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Republican bail reform bill passes House

Meh.

Rep. Andrew Murr

The Texas House on Tuesday passed a bill to alter the way criminal defendants can be released from jail before trial. The priority legislation would, in part, require judicial officers to use a risk assessment tool when making bail decisions and ban cashless release for those accused of some violent or sexual crimes.

House members approved House Bill 20 after significant changes — largely by the bill’s author — were made on the floor Monday.

“The goal today is to strike a balance in which we provide … credible information to our trained magistrates so that they can determine that those that are low risk have a chance to get out while those who are higher risk, with a violent offense or a violent criminal history, they don’t easily pay and immediately walk on the street the next day and do something else that harms us,” state Rep. Andrew Murr, the Junction Republican who authored the bill, said Monday.

Named the Damon Allen Act after a slain state trooper, HB 20 was deemed an emergency item by Gov. Greg Abbott at the beginning of the legislative session after similar legislation failed in 2019. The suspect in Allen’s shooting death during a 2017 traffic stop was out of jail on cash bail at the time.

After tentatively approving the bill Monday, the House finally passed HB 20 on a 98-to-46 vote Tuesday. It is now headed to the Senate — where its future is uncertain. Last month, the Senate passed a competing priority bail bill which varies significantly from the House’s measure. Senate Bill 21 since has stalled in the House Criminal Jurisprudence Committee.

When making bail decisions, courts decide what restrictions are needed to release from jail a defendant who is legally presumed innocent while ensuring the person comes back to court and does not present a threat to public safety. Most often in Texas, that decision is currently based on a dollar amount.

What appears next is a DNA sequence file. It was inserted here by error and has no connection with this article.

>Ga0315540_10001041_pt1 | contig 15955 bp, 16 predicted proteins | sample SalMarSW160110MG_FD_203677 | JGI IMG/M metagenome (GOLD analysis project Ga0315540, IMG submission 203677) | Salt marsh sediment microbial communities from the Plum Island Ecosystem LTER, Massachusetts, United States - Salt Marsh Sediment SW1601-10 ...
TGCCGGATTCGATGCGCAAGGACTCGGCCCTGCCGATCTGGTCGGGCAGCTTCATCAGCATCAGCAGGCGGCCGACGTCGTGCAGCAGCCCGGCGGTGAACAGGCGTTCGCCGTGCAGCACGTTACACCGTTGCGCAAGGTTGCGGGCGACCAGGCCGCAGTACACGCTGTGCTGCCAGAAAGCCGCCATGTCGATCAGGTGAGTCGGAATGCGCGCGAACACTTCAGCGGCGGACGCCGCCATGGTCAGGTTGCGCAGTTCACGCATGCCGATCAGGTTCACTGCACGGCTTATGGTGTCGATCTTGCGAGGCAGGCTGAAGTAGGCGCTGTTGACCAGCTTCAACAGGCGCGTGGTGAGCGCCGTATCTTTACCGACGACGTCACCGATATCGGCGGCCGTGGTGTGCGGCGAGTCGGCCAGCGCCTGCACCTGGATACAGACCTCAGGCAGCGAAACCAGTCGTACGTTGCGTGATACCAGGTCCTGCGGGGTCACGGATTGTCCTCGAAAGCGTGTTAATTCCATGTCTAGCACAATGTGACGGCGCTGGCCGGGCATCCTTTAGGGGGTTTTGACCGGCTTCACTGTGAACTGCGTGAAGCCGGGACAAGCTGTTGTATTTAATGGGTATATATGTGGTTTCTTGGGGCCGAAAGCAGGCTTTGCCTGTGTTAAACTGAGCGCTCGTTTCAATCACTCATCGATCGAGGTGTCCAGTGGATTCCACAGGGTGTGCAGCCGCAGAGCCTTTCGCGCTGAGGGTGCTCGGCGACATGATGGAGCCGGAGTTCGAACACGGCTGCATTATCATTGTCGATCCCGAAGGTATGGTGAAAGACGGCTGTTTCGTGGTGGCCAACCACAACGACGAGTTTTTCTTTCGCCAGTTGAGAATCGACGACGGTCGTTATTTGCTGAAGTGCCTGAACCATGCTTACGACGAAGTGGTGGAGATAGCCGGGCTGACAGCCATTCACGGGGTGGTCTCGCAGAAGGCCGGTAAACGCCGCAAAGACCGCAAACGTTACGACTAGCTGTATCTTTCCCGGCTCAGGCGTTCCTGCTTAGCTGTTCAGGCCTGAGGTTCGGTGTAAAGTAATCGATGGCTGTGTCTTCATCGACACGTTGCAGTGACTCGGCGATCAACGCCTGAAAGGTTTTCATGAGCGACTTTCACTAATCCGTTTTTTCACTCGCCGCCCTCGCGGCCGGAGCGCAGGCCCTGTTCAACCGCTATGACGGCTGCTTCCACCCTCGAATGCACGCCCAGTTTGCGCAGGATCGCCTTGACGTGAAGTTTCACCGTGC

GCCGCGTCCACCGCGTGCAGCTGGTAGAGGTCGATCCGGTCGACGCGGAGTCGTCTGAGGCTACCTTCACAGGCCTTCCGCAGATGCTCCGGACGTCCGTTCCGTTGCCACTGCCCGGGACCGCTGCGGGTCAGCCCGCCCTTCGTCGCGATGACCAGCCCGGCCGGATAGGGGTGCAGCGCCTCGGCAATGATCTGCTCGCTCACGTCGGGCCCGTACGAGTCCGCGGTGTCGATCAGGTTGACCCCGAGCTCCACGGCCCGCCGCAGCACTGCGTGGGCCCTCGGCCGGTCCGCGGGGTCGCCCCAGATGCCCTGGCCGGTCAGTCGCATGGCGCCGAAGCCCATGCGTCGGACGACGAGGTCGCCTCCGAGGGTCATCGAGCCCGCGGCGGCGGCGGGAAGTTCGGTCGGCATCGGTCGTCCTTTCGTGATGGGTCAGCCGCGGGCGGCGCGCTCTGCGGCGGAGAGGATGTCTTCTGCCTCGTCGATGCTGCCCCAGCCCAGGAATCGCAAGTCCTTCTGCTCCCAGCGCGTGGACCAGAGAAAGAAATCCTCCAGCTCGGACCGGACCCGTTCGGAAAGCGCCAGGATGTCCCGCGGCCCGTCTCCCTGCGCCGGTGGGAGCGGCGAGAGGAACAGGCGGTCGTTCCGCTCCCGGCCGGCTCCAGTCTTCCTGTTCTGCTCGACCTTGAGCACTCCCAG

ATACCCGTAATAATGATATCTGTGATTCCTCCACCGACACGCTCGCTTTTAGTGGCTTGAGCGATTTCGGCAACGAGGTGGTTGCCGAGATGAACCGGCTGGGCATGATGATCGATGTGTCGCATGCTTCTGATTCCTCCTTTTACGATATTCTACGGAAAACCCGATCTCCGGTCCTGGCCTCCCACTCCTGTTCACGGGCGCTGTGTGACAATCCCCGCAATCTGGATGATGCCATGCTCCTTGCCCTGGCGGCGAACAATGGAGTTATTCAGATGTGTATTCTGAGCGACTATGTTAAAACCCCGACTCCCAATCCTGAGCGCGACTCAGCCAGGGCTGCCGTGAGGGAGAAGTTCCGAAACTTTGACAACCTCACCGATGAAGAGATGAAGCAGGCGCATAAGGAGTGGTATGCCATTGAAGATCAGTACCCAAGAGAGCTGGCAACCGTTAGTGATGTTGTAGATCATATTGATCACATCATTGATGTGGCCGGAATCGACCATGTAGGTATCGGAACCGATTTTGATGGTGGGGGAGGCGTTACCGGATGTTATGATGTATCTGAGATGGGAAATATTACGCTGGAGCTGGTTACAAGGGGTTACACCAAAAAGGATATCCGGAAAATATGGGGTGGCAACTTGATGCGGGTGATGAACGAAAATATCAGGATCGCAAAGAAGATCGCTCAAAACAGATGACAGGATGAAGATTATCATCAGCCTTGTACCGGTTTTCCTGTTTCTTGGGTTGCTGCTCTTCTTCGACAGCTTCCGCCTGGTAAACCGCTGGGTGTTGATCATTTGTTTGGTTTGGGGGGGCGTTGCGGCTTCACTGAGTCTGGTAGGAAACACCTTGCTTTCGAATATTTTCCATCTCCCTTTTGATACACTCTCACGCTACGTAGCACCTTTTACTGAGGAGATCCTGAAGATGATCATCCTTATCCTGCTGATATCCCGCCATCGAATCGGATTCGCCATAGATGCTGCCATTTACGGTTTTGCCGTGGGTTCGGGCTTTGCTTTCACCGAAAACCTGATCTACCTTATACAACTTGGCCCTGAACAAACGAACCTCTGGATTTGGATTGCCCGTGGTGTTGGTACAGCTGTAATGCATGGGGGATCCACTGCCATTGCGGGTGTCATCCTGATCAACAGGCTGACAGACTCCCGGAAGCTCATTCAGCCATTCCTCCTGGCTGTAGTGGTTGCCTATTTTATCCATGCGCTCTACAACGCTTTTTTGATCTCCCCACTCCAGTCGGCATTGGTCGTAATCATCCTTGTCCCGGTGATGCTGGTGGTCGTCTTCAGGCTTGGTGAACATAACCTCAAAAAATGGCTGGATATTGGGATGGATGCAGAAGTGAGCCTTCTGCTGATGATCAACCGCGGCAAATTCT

The cash-reliant system has long prompted criticisms from bail reform advocates who argue it unfairly keeps poor people locked up while similar defendants with cash walk free. And federal courts have found bail practices in Texas’ two most populous counties unconstitutional for discriminating against poor defendants.

See here for the background. As this Chron editorial notes, HB20 is better than SB21 but still falls short because of its prioritization of cash bail. A fair and just system does not determine who gets to go home and who gets to stay locked up for weeks or months before even going on trial based on ability to pay. As Grits noted a month ago, any bail-related bill that has Greg Abbott’s support is highly unlikely to be upheld by the federal courts going forward. As such, the best move is to vote against HB20 and SB21, and wait for further direction from the Fifth Circuit.

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2 Comments

  1. Bill Daniels says:

    Meanwhile, Rosalie Cook was not available for comment.

    https://www.khou.com/article/news/crime/career-criminal-identified-as-man-shot-to-death-by-police/285-1b497b9e-616a-4728-8787-de53878d1f40

    “Robber who killed 80-year-old at Houston Walgreens store was out of jail on two felony PR bonds
    Houston police shot and killed a man who stabbed an 80-year-old woman to death Saturday.”

    Maybe if the murderer’s own mimaw had put her house up as collateral for bail, the guy would have thought twice about committing a crime that would cause mimaw to be homeless. Not that that’s a guarantee, but shouldn’t we at least TRY to keep stuff like this from happening, going forward?

    Waiting on Paul Kubosh to comment.

  2. Paul kubosh says:

    Well said Bill. Plenty of people dead because of the lies of bail reform. Crime, crime, crime. People make a decision about what type of world they want to live in.